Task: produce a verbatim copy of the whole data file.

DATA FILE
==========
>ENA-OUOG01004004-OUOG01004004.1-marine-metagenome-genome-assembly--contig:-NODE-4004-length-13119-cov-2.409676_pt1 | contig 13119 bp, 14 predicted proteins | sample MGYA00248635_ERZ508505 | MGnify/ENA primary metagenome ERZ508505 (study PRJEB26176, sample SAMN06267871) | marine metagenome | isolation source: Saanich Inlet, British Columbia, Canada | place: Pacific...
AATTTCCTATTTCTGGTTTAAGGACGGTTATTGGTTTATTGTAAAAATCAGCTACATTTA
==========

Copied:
>ENA-OUOG01004004-OUOG01004004.1-marine-metagenome-genome-assembly--contig:-NODE-4004-length-13119-cov-2.409676_pt1 | contig 13119 bp, 14 predicted proteins | sample MGYA00248635_ERZ508505 | MGnify/ENA primary metagenome ERZ508505 (study PRJEB26176, sample SAMN06267871) | marine metagenome | isolation source: Saanich Inlet, British Columbia, Canada | place: Pacific...
AATTTCCTATTTCTGGTTTAAGGACGGTTATTGGTTTATTGTAAAAATCAGCTACATTTA